But just why is it that churches all around the country have shrunk? Every kind of church, mainline Protestant and evangelical and Catholic alike. Do churches ask too much? After all, Jesus is saying in today’s gospel, sacrifice your family connections and status, sacrifice your wealth and possessions, sacrifice what makes you comfortable, in order to follow me. Not an easy message. But we sacrifice things all the time. Many parents sacrifice their weekends to their children’s sports. Athletes sacrifice their sleep and late nights out so they can get up and train early in the morning. If we’re prudent, we sacrifice some pleasures now so we save money for the future. We all make sacrifices for what is important to us, in other words. In ways big and small, we set aside things that make us comfortable, sometimes things we dearly love, in order to focus on something we place as a higher priority.

Well, Jesus’ point is simple: make God the highest priority. Commit more to God than to anything else in your life – even your family and loved ones. Because your relationship with God is the foundation of everything else.

I wonder what kids growing up in the church would learn if they saw that level of commitment and sacrifice in their congregation. What they would learn if they saw their families placing a priority on God in personal and family life, in work, in all things. I think it would teach them that this matters – this path of following Jesus, of being a friend of God, is worth something. Worth more than every other demand on our time and energy, in fact.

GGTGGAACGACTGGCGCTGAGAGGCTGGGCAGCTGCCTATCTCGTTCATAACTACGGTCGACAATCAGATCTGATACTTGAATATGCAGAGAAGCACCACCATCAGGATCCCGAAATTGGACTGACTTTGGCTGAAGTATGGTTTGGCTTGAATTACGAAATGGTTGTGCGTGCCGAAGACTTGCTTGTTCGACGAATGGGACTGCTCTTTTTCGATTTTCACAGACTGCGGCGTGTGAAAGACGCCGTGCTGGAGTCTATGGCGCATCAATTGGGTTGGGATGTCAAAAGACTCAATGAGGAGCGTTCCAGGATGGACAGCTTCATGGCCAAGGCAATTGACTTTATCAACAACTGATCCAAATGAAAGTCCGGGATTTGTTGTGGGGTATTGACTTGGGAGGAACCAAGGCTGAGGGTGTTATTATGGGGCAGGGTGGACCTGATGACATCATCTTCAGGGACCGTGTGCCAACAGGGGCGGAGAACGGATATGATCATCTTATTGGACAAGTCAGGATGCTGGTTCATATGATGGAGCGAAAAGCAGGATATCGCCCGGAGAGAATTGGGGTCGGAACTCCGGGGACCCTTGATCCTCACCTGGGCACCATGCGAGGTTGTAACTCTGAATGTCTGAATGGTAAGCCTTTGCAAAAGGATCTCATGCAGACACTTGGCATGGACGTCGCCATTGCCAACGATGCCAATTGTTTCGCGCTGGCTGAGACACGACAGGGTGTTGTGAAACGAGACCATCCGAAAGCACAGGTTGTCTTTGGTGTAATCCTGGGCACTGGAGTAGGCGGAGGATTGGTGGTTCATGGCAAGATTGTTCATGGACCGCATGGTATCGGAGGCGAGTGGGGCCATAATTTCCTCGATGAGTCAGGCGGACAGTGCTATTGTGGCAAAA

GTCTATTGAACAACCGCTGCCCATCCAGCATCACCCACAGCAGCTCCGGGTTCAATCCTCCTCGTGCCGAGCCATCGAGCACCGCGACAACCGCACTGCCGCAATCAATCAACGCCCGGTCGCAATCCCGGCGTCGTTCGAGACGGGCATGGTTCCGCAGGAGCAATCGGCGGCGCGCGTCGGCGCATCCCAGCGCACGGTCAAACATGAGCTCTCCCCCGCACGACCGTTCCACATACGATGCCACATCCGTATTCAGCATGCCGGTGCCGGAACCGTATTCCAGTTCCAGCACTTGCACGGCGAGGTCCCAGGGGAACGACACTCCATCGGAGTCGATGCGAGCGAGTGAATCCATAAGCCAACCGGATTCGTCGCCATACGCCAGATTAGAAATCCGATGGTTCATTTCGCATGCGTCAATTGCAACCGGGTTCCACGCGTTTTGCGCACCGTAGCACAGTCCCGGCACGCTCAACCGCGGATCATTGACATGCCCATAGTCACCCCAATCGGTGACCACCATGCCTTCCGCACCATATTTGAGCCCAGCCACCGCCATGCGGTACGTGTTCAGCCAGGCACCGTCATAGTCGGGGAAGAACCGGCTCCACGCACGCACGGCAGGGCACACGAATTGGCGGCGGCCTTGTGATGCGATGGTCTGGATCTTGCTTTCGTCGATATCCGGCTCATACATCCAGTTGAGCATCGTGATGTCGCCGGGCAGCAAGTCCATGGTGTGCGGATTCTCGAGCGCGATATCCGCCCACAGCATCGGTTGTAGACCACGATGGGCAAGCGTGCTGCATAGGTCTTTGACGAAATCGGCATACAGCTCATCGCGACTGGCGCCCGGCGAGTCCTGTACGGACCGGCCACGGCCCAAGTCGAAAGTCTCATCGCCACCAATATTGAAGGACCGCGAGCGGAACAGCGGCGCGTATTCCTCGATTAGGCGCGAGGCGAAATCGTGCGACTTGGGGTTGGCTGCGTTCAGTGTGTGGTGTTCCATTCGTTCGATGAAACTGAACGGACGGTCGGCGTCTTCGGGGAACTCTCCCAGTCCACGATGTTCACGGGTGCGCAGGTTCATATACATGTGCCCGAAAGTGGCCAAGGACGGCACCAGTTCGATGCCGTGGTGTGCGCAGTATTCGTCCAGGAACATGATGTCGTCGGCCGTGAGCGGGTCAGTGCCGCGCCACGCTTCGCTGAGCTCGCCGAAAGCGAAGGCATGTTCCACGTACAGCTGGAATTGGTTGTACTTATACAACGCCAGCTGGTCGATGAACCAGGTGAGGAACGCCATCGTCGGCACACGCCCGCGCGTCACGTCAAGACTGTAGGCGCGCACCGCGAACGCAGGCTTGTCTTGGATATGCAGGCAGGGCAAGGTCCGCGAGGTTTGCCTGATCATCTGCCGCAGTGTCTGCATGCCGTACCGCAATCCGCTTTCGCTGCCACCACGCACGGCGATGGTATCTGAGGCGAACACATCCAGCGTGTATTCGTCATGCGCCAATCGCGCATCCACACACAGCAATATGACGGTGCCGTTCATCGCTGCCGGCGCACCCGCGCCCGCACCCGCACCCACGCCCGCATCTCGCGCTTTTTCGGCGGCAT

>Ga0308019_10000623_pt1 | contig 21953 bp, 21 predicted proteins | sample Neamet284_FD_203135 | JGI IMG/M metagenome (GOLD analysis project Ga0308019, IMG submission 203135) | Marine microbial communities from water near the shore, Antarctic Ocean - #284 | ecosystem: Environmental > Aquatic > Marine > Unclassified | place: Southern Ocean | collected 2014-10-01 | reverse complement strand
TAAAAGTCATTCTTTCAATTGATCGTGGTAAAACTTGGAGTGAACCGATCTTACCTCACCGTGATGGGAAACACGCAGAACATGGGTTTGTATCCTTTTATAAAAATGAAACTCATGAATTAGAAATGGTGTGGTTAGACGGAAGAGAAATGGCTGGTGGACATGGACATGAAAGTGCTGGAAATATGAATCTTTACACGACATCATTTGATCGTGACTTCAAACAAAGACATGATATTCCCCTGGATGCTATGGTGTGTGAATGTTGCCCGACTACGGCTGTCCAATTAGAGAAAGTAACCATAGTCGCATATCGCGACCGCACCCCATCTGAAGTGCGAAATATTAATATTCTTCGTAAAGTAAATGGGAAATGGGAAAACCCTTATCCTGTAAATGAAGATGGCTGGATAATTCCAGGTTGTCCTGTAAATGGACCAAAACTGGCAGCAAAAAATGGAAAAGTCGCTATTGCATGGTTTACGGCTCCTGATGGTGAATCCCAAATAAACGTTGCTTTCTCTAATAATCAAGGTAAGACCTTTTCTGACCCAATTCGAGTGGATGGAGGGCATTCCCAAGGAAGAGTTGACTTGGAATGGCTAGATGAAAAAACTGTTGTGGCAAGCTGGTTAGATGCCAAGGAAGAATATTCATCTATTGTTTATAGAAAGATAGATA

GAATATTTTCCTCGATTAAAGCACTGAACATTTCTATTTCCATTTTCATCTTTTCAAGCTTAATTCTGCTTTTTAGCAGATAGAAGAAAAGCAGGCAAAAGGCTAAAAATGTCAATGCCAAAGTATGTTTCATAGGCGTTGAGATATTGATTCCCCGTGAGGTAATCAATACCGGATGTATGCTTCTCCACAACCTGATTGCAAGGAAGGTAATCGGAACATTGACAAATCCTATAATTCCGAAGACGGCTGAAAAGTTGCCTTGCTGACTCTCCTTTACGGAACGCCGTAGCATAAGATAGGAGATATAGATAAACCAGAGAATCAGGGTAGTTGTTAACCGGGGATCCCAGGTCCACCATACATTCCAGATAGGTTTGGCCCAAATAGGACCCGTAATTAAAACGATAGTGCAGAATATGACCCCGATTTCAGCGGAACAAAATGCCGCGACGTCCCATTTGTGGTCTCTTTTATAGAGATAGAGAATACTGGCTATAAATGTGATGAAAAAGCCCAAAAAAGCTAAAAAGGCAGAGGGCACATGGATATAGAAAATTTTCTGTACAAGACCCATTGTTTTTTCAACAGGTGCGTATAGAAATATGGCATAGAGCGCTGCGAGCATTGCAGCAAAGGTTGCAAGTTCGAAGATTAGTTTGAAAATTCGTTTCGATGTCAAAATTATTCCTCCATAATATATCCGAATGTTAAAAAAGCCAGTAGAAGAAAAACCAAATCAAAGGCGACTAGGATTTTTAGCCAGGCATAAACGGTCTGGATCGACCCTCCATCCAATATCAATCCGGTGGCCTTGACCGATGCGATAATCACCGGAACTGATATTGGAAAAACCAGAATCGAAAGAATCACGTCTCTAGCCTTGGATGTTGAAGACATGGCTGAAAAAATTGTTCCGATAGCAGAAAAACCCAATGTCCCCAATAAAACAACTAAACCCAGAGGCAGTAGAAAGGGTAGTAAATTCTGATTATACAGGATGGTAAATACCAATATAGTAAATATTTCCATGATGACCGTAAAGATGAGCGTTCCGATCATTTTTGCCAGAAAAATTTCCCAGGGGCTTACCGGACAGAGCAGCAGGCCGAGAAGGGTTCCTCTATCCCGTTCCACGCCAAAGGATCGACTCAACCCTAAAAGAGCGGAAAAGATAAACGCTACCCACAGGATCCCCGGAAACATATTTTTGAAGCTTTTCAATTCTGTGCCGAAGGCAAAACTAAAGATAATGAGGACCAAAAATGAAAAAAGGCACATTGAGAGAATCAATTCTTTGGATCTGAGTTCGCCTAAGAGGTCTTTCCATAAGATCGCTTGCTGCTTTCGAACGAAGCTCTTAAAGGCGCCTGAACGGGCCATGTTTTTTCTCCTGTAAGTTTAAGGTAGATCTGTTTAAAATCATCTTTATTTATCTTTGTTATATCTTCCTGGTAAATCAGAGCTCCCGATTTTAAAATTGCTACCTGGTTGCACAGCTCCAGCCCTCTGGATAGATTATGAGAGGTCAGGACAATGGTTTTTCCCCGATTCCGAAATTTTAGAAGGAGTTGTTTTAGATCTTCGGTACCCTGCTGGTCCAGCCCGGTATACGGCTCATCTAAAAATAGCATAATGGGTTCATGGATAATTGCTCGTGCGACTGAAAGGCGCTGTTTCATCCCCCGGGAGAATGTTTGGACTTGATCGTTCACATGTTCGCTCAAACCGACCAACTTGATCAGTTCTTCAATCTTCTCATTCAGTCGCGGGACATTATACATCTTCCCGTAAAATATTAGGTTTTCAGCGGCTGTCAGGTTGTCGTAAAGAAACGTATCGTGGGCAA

Today we begin our ministry fair month, where we celebrate all the different ministries happening here at church. This year we begin with Education and Outreach. Teaching, learning, serving others. How do you see these ministries? Is education simply something to do with the kids who come to Sunday School, or the folks who come midweek to Bible Study? Is outreach something for the valiant band of workers who cook for Montgomery Meals, or for those who write a check to charity? Or can’t we all be learning and serving others, and teaching our children and loved ones to learn and serve others, in everything we do?

The thing is, Jesus doesn’t ask us to throw everything out the window. As Susie illustrated last week with her boxes, our challenge is to find out how to serve God in every aspect of our lives. How can we love God first, in our families? How can we follow Jesus in our work and at our school? How can we put our money towards God’s priorities instead of ours? How, in other words, can we remind ourselves, and show others, that this matters?

I hope you will join me in these questions this year. If faith in God is worth anything at all, it’s worth everything. Too much to ask? I don’t think so. Because really, it’s why we’re here. May God lead us in the path of wisdom and love in everything we do. Amen.